The cases are a lot more unusual than your typical RPG fare. A missing person stuck in a digital world built on fetishes, a group of virtual farmers being exploited in a free-to-play game, an MMO clan that's grown into a huge cult—they all use elements of conventional mysteries and then take them to unexpected places, skewering things like game monetisation and exploring concepts like digital self discovery.
The act of actually solving a mystery is also one of the best examples of great adventure game design. By exploring these virtual realms and doing your detective thing, you'll uncover clues that will lead to a variety of possible deductions. You're never explicitly told if a clue can be completely trusted, and you're free to make terrible deductions without judgment. It's not possible to find every clue, but it's also impossible to get stuck. If you aren't able to solve one part of the mystery, you'll still have skills that will let you solve other parts, and hopefully reach a satisfying conclusion.
Sometimes, though, you might end up having to pick a deduction that you know is wrong, because you've not found more clues but still need to move forward. The deduction menu isn't always as free with context as it could be, either, making it harder to see how everything fits together. Important clues and even the deductions themselves are often only accompanied by single-sentence descriptions.
With most cases taking place in VR, solutions to conundrums are pretty exotic. You can hack people while you're having a conversation with them, use your contacts to give you premium currency to throw around or use exploits to sidestep an obstacle. You can kill, too, or be killed yourself, though there's no discrete combat system and death in VR just means you respawn at the area entrance, allowing you to quickly get back to interrogating unicorn trolls or digging up loot boxes for bribes.
The cases, though creative and high concept, are accompanied by writing that unfortunately never finds its groove. There's no real identifiable style or tone, and for every bit of confident prose there are paragraphs full of typos and awkward, stilted dialogue. Some of this could be down to a rushed English translation, which was still incomplete during my review. Mostly this meant I had to skip over some Polish codex entries, but on a couple of occasions I couldn't progress without assistance from a Polish-English dictionary.
I find myself wishing it had more to say, too. While it explores timely, complex issues, it just skims the surface, more tourism than critique. And those themes are quickly subsumed by the overarching and much more conventional sci-fi plot. Throughout the first half of the game you'll start to see connections between your cases, a mystery within a mystery, but when that mystery is revealed Gamedec mostly ditches its detective conceit and starts hurtling towards a disappointing climax.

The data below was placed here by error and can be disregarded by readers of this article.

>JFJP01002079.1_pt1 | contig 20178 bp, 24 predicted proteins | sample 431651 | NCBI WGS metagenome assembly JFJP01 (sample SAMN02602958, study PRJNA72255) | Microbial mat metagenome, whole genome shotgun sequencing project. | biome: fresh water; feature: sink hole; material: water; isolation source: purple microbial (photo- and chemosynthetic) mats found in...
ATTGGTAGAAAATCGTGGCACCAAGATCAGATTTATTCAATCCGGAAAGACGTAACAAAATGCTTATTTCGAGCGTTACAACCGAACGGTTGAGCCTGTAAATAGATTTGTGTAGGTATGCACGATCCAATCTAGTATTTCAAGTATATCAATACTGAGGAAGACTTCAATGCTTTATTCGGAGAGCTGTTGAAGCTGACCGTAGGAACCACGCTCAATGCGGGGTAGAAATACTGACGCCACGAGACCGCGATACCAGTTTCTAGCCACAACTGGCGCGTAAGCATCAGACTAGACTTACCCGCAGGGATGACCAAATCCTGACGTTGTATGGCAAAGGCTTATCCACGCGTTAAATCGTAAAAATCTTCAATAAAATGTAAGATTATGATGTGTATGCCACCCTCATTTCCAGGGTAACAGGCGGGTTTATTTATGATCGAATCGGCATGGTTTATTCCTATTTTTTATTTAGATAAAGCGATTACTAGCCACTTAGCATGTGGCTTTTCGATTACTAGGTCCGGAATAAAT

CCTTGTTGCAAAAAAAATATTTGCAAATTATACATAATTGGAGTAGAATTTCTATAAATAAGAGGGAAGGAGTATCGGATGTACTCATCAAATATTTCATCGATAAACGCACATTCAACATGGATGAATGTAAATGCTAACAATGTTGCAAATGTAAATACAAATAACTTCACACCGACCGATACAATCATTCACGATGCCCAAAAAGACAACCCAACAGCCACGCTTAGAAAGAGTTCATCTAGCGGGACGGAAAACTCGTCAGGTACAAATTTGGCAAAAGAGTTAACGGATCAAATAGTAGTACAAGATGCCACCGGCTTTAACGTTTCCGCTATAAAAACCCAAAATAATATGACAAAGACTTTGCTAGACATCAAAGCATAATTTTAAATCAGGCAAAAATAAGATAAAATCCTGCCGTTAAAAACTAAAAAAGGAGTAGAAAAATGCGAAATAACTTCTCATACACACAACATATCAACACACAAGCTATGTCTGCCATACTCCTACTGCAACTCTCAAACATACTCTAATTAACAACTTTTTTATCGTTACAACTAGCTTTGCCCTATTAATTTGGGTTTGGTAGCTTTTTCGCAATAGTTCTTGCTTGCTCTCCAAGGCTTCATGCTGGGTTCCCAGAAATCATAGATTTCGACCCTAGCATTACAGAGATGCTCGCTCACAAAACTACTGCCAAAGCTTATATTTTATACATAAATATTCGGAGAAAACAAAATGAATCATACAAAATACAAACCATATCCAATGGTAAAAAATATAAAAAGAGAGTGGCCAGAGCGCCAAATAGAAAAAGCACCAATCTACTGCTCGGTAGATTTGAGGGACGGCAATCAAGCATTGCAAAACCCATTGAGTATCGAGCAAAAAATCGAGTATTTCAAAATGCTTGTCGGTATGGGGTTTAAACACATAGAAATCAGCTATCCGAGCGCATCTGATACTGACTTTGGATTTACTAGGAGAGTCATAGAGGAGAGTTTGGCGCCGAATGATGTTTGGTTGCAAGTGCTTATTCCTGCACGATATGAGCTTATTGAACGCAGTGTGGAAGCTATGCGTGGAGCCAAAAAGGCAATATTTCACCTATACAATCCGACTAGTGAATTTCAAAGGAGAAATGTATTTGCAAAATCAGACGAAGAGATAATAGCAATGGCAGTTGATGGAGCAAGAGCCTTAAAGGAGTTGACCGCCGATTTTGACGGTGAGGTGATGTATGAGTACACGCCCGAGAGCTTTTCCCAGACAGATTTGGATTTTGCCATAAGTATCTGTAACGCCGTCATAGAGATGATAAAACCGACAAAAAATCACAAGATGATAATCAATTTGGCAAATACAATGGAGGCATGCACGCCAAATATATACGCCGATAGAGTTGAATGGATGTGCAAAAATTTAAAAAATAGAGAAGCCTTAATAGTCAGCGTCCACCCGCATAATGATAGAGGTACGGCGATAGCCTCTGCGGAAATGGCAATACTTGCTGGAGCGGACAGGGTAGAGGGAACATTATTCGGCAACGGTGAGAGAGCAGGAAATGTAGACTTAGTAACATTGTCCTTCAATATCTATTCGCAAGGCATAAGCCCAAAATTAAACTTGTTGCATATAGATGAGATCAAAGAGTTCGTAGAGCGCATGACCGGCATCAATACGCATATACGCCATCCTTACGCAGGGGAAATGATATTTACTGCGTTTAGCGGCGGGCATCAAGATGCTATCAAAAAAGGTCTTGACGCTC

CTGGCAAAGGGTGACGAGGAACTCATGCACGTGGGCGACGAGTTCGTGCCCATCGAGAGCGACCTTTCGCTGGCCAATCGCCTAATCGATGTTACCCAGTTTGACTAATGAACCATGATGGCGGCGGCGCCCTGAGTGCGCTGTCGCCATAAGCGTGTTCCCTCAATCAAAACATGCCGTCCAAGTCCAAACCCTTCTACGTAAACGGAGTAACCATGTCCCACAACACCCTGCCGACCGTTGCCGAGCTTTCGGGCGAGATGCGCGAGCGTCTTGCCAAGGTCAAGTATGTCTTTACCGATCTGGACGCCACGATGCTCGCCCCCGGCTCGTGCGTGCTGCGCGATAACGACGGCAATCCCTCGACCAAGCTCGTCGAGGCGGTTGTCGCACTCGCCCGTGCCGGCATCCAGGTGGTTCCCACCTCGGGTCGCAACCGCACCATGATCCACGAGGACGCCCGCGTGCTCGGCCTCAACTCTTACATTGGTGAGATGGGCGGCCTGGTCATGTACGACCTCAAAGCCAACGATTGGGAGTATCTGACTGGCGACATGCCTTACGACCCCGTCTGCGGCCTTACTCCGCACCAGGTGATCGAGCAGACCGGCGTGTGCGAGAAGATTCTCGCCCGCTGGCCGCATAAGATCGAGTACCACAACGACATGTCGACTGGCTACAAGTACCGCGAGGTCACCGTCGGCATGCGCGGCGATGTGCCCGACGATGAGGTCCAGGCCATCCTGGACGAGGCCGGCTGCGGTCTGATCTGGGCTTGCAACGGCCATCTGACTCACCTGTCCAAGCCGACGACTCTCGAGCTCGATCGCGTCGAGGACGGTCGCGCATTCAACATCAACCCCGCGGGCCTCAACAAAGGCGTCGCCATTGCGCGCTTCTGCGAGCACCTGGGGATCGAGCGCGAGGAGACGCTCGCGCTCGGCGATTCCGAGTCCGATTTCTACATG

It effectively becomes a different game. First it puts you in an MMO where you can only perform so many actions before the day ends, basically giving you a time limit. And what counts as an action? Who the hell knows? Gamedec certainly doesn't. Sometimes they're tagged, sometimes they aren't. And it goes out of its way to make you burn through actions, wasting time that could be spent breaking the case. This section is full of busywork and rote tasks, a replication of a mobile MMO instead of a parody.
From there it loses its way entirely, dragging you through multiple worlds in quick succession where your freedom is massively curtailed. You're still bombarded with choices, but you're mostly reacting to the obstacles the game throws in your way, rather than getting stuck into some engaging freeform investigations. There are brief sparks of agency, but then you're yanked to the next bit. Given how brief it is compared to most RPGs—you can wrap it up in 10-15 hours—the change in pace and focus is even more jarring.
When I found myself in a dino-hunting game I got my hopes up, but I was there for all of 10 minutes, most of which was taken up by scripted sequences. I got to see one dinosaur. It was dead. "Maybe I'll be able to give it an autopsy," I prayed. No such luck. Taking on weird cases as a VR super sleuth is the seductive fantasy at the heart of the game, and the hook that makes up for its many rough edges, so Gamedec's biggest mystery might be why it veers off in this other direction.
It didn't help that bugs required me to play through several sections of the worst part of Gamedec again, though they are by no means limited to the second half. There are broken quests, conversations that trap you in a dialogue box forever, animations that leave you stuck in mid-air, characters you can't interact with but are still told to interrogate—I learned to quicksave frequently.
Gamedec had heaps of promise, but the bugs, inconsistencies and that jarring pivot leave it feeling rushed and confused. And it's all the more disappointing because it's so obvious that there's a great game in here somewhere, it just didn't get finished.